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Faces of Heart: The Importance of Consistently Monitoring Your Heart Health


Friends of Dawn Roberts say that the marathoner has two modes: running or sleeping. Between working out six days a week, leading her race management company Elite Access Running and being a mother, she defines her life by being active. That hasn’t changed despite the fact that she was diagnosed with a heart disease two years ago.

It all started right before Roberts’ 50th birthday, when she started feeling winded after going up and down the stairs to her nutritionist’s office. For most people, that wouldn’t mean much. Even her son, who was 10 years old at the time, said it seemed like no big deal. But for a trained athlete accustomed to running uphill for long distances, it was enough of a reason to see a cardiologist. 

After running a few tests, her first cardiologist told her nothing was wrong. Although she wasn’t completely convinced, she took his word for it and continued life at her usual pace. About three months later, during a race she was coordinating for a client through Elite Access, she felt a new pain in her chest. The same cardiologist told her, again, that nothing was wrong. 

It took getting a second and then a third opinion from different cardiologists for Roberts to find a diagnosis. During her third stress test, Roberts’ doctor had her stop abruptly on the treadmill—and she discovered that her heart was not recovering quickly from running. This led to Roberts being diagnosed with a 99 percent blockage in her left anterior descending artery—often called a widowmaker because a heart attack caused by the blockage can become fatal in mere minutes. 

“The doctors were looking at me, like, ‘How are you running? How are you surviving?’” Roberts says.

She recalls her cardiologist telling her that, in layman’s terms, her heart had essentially repaired itself over time because of her healthy, active lifestyle. “I always say that running saved my life.” 

Roberts had a stent placed soon after her diagnosis—and says the only difference between her life before finding out about her heart disease and her life now is that she has to take medicine daily to ensure her arteries don’t get clogged.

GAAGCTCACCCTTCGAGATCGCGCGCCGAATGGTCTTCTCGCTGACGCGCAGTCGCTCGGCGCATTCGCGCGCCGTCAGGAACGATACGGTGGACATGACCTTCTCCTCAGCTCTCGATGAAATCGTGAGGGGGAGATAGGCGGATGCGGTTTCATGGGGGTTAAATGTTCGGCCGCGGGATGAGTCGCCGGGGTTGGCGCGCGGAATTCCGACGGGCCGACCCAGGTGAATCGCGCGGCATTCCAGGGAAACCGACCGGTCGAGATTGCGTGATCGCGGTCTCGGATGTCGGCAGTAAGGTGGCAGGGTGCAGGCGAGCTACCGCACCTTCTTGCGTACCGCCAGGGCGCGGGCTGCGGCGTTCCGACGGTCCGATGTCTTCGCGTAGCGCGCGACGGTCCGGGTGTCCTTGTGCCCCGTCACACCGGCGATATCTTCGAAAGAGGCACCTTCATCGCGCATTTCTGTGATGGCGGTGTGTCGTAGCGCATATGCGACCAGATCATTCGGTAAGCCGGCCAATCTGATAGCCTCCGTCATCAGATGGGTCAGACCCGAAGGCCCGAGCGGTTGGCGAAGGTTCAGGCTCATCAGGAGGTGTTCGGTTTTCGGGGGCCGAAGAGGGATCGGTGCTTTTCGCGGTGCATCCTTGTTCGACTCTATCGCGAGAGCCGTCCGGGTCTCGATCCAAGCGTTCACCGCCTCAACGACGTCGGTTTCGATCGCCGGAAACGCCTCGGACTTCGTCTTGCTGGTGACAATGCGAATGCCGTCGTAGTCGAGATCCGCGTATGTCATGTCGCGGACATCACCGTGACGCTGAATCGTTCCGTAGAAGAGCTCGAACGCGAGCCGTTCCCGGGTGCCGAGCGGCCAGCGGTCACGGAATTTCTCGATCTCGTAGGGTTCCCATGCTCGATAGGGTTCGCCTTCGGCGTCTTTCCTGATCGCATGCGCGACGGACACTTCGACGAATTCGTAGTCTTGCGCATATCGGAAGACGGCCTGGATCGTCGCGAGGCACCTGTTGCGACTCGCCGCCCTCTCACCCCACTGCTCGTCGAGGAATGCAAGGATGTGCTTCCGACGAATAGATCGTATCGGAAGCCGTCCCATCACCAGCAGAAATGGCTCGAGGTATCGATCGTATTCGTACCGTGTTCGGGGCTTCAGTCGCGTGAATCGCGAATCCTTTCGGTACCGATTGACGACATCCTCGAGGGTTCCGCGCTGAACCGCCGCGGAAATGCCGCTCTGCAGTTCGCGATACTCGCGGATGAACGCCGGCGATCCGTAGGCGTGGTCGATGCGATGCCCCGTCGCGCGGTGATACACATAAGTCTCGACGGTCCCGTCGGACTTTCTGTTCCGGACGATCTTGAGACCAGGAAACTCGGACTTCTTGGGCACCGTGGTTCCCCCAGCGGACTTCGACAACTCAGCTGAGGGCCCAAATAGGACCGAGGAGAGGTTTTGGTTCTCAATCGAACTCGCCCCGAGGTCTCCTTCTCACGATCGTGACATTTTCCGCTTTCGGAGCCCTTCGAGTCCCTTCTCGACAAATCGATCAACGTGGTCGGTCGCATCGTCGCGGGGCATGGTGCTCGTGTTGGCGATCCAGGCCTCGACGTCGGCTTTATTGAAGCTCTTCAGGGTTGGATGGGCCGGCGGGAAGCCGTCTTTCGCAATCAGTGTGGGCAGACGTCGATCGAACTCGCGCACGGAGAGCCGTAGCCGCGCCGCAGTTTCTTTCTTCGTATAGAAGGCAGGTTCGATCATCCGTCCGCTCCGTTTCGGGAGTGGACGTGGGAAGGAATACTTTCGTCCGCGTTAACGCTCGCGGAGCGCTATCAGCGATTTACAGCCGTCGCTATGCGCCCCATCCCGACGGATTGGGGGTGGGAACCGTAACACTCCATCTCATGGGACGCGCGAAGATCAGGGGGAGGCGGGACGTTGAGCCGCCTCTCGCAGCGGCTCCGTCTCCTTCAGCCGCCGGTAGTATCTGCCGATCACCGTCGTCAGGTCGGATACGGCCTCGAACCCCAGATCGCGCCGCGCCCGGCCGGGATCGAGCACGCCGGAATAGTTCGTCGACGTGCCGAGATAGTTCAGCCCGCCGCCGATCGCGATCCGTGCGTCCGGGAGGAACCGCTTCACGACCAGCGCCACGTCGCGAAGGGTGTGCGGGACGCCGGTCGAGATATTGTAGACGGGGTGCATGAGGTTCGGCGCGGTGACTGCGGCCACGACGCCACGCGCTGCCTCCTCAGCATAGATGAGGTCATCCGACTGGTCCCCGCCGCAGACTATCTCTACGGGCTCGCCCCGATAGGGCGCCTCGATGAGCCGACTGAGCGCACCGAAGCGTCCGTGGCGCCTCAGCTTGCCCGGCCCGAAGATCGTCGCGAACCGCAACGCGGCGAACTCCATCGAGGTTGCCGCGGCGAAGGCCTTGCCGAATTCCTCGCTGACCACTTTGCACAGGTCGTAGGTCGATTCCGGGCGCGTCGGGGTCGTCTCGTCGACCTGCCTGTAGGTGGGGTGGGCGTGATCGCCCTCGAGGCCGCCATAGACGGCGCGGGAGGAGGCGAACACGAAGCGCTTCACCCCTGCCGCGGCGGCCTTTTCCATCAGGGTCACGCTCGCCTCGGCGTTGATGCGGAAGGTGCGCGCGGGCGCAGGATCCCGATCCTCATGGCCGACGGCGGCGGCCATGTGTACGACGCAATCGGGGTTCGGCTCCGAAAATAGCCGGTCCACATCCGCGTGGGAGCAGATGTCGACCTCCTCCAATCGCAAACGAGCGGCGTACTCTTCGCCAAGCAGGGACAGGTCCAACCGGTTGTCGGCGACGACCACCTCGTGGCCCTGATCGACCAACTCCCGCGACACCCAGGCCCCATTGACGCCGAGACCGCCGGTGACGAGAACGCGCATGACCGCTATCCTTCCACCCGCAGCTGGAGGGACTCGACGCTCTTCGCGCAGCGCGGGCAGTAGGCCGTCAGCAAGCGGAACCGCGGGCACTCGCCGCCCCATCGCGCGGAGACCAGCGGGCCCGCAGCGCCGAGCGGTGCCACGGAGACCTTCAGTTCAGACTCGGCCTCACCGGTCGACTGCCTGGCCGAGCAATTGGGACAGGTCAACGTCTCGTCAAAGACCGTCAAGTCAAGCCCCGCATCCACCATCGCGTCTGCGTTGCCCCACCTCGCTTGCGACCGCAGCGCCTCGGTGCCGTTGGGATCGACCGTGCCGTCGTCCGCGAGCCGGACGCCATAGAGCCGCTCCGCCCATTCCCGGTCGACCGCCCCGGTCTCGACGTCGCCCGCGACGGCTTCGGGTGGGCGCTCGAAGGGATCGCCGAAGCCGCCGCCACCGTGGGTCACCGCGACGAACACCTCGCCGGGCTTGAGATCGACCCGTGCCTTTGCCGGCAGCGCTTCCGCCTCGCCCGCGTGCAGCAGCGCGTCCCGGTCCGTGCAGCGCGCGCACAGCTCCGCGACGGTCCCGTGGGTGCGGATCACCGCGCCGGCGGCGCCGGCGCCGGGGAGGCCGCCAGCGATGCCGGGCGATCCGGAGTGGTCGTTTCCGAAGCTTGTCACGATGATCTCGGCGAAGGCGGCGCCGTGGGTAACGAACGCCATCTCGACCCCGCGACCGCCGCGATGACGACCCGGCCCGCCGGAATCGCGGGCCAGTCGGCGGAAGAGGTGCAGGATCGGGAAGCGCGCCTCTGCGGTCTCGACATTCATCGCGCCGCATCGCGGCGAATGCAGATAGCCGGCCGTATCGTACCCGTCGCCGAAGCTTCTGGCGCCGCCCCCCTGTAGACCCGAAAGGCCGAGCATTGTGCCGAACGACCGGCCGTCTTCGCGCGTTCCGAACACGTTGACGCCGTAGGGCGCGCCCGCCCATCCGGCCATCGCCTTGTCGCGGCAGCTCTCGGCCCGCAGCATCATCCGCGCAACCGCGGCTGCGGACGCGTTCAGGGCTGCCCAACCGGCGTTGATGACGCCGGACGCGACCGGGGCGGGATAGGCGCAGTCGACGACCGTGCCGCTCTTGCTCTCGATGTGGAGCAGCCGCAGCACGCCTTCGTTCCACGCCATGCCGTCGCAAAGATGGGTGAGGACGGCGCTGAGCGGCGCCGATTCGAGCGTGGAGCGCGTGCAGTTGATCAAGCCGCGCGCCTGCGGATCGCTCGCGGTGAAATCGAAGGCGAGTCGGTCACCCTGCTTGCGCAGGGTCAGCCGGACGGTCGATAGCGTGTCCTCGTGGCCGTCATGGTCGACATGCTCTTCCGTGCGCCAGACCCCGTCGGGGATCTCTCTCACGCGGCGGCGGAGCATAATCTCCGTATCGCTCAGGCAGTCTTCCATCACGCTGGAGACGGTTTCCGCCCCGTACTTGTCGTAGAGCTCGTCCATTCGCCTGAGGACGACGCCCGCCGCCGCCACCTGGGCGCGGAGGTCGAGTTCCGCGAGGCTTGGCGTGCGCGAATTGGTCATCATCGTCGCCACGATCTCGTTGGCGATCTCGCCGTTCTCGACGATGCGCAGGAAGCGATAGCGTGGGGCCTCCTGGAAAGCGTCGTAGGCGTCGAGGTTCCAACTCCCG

Now, her focus is on asking the right questions to make sure her son doesn’t have to go through the same thing she did. Until her blockage was discovered, Roberts didn’t know heart disease actually ran in her family—and her blockage was likely caused by genetics. 

“After all of this, I’m finding out now that my grandfather died from heart disease,” Roberts says. “My aunt died from a heart attack,” “Even though he’s 12, I spoke to my son’s pediatrician. I’m getting his heart checked out. Families need to talk about this. It shouldn’t be a secret. The fact that I know—now I’m even more adamant to share that with people. If you have people in your family that died from heart disease, please get it checked out.”

Roberts also stresses the importance of “going the extra mile” to identify potential symptoms in athletes—because even if they may appear healthy, as she did, something can be wrong. The same goes for women, who tend to have more subtle symptoms than men. 

Most importantly, she wants people, and especially women, to feel comfortable speaking up when something is wrong and finding help.

“No one wants to say that I’m not okay,” Roberts says. “I want to say it’s okay not to be okay. If you get diagnosed with heart disease, it’s okay. It’s not a death sentence. People don’t understand that when you get a stent, that’s not a death sentence. That’s modern technology. That’s opened up my arteries, my airway, so I can breathe.”

Faces of Heart is a campaign created by Stephanie Austin through the American Heart Association. Its mission is to spread awareness about how to prevent and recognize signs of heart disease through educational programming and the creation of a network of survivors.